Notice Wolverine's height for the show bible is listed as 5 1/2 which is one inch taller than his first appearance full appearance height in Incredible Hulk 181 as 5 foot 5 inches and at odds with his retconned height of 5'3" that is his official Marvel height.

In 1992, a few years later, I was much surprised to find an X-Men Arcade Game by Konami in a corner of a Circle K convenience store based on the show!

It featured artwork from various X-Men styles with a large Jim Lee Wolverine on the side. 

Stepping in for a closer look, it had two screens side by side to show all of the side scrolling action. You could be any of the team as shown in the cartoon, Cyclops, Wolverine, Colossus, Nightcrawler, Storm, or the Dazzler. Plus six of you and your buddies could play at once.

The bad guys were also nearly the same as the show; Magneto, Blob, the White Queen, Pyro, and the Juggernaut, with additions like the Wendigo, the Sentinels, some crocodilian-like lizard men in a jungle scene reminiscent of the Savage Land. Mud monsters, giant robotic hornets, the Master Mold Sentinel, Mystique, and some Egyptian God statues rounded out the villians.

It was basically a button masher with very little skill involved to make various fighting moves or use your special move which granted odd powers to several characters, like Wolverine's sonic slash or Colossus' ball of static energy. I can't tell you how many quarters I plugged into that thing to finally reach the main boss Magneto (after having beaten Mystique disguised as Magneto, and every boss of every other level again in a row beforehand).

Marvel Universe Trading cards 1990

Oddly enough I discovered Marvel Universe trading cards by Impel also in a convenience store before collecting them and searching them out in the comic shops. 

The set included 162 cards that had our favorite Marvel Super Heroes (some of the most popular have more than one), Villains, and even Rookies of the year like baseball cards. The new incarnation of the Ghostrider was a rookie that year. The back of each card had facts and powers about each character.There were also Team cards showcasing the Uncanny X-Men, the Avengers, the Fantastic Four, Excaliber, the New Mutants, Alpha Flight, Etc. that listed members, facts, and showed their home base on the back.

There were Greatest Battles cards featuring classic match ups like the Hulk vs Thing and crossovers like the Fall of the Mutants from the comics. There were Hologram cards and comedy cards called Spider-Man presents, where he would interview heroes or villains and they would crack jokes.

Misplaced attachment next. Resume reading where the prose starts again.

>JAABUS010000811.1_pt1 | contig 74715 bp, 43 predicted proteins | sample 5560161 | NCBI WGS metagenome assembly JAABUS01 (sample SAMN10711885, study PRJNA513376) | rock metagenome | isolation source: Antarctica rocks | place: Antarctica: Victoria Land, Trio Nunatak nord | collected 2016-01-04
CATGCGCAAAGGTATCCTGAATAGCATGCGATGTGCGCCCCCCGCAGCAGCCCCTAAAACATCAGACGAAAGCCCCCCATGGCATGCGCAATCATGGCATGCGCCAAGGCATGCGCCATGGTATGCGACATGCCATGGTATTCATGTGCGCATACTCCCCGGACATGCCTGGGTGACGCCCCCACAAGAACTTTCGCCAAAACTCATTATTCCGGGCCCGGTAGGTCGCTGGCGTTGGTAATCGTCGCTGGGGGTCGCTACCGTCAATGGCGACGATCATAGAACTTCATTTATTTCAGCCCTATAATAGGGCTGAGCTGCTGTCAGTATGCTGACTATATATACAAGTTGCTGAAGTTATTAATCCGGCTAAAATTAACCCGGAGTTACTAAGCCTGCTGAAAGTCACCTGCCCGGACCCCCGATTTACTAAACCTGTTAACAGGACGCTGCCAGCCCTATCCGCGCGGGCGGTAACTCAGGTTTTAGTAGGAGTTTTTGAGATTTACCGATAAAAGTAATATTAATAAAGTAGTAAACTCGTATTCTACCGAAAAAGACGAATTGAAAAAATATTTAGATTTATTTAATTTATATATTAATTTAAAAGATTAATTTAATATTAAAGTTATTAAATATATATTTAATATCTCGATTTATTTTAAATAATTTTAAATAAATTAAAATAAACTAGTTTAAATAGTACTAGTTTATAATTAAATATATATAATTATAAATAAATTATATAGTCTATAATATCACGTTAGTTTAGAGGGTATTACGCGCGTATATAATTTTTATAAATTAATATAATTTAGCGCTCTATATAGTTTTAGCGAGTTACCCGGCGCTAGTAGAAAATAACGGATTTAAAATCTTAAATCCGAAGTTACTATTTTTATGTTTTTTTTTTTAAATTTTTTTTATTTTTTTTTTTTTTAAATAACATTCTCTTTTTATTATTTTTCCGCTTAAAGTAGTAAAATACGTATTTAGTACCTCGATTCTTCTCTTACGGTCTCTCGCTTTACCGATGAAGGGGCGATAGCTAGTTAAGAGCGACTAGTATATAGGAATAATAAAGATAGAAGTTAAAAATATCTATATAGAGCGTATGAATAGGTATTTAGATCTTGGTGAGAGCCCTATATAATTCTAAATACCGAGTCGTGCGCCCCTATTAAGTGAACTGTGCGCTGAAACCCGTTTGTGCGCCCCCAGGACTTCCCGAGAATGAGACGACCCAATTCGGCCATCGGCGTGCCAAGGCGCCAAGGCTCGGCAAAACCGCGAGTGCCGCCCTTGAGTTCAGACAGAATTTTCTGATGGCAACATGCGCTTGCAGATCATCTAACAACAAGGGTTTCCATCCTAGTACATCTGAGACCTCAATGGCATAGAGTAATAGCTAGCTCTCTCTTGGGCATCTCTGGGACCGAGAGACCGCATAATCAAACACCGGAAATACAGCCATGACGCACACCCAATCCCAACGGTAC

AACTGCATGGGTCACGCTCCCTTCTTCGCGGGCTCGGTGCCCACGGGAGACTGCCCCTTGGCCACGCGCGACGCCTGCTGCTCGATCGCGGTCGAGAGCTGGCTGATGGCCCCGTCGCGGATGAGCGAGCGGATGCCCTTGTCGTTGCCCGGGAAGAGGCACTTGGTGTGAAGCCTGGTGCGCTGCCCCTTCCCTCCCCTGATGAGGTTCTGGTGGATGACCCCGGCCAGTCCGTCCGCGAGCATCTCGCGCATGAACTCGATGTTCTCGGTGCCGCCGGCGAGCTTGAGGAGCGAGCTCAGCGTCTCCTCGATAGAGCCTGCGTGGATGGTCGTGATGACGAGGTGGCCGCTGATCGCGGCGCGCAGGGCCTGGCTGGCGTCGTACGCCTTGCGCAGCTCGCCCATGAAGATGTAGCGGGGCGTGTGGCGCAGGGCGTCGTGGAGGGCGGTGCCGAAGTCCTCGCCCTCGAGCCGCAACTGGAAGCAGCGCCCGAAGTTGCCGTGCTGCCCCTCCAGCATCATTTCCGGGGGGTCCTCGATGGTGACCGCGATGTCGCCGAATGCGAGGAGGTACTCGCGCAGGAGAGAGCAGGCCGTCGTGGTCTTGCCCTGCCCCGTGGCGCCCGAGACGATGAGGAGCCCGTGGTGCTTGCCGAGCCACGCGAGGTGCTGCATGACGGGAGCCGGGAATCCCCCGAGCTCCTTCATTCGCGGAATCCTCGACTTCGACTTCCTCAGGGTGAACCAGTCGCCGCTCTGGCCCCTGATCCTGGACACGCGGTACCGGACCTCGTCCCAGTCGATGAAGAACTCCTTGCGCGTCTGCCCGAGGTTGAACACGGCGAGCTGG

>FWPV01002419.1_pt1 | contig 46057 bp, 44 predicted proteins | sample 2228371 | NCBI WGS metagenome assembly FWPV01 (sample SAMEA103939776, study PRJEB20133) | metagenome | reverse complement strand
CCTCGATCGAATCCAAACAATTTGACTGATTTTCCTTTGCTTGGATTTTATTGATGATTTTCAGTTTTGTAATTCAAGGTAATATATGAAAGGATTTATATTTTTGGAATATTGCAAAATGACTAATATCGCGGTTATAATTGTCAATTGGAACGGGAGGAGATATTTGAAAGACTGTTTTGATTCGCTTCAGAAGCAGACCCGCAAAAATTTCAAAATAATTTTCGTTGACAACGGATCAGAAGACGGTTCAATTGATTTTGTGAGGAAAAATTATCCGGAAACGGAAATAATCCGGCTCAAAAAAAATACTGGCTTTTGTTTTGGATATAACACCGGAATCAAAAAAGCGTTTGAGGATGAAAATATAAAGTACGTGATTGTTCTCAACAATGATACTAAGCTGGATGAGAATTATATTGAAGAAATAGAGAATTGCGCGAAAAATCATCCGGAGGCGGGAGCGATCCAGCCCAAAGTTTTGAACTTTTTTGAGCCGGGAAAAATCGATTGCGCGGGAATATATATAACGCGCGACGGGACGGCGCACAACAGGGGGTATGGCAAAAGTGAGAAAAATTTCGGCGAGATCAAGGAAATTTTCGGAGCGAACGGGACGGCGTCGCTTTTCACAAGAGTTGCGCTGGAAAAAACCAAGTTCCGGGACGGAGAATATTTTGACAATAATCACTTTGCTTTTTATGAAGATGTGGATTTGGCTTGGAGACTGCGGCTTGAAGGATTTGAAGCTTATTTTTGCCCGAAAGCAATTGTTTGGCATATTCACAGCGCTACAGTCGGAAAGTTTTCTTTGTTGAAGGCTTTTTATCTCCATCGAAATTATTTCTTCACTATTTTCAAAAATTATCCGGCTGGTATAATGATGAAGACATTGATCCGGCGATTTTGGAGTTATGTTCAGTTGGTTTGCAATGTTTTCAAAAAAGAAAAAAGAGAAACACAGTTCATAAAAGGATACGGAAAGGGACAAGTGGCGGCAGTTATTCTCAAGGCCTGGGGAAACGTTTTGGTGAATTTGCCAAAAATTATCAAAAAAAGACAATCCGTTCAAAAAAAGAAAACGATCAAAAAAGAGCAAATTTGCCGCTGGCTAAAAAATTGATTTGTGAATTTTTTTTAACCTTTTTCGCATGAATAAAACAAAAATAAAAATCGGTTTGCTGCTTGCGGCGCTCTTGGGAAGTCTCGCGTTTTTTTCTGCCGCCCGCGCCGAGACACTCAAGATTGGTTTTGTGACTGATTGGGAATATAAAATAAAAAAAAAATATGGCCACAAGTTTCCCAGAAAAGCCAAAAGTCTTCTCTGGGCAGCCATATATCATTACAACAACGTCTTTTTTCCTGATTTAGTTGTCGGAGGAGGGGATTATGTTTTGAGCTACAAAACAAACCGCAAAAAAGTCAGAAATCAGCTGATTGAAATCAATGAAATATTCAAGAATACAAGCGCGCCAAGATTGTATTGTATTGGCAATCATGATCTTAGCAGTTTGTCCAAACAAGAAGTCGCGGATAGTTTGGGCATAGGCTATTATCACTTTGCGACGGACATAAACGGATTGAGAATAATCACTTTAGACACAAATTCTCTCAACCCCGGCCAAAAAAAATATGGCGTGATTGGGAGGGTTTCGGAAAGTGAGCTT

There were Most Valuable Comics cards that showed the cover of the comic on the front and the publication date with story synopsis on the back with the current market value in 1991. I chuckled as I saw them having several of the Bronze Age ones in my collection at the time.

I still have nearly all of the cards. The cards were also included in the Toy Biz line of Marvel Superhero action figures but with blue backs in 1991. Well maybe they were just in the Uncanny X-Men figures. Toy Biz had several different lines in stores during the '90s, like the Fantastic Four, X-Force, Iron Man, Incredible Hulk, and Spider-Man, so it is easy to get confused. I will let some of you '90s generation kids cover that as this article is already stretching like Mr. Fantastic.

Make Mine Marvel Forever

'Nuff said, true believers.
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Hoju Koolander Posted on Apr 04, 2017 at 12:58 AM

So many memories connected to this stuff. I used to see the manuals and game boxes for the Marvel role playing game at the hobby shop where I would purchase my Marvel Universe trading cards. I also had that Wolverine poster and it has defined the character for me all these years. That's what we needed Hugh Jackman to be decked out in, at least for one film.

My friends and I started our own comic book company in 6th grade, hoping to cash in on the 90s comic book boom, with all original characters, sadly our fledgling line never made I past the debut issues (or my friend's bedroom).

Pryde of The X-Men was always a welcome sight coming after other Marvel produced cartoons like RoboCop and Dino-Riders on Sunday mornings. I have a later issue of Marvel Age that promotes a graphic novel they produced using animation stills from that pilot episode, after the series didn't get picked up.

Of course no retro arcade would be complete without a double X-Men cabinet, Colossus was always my guy.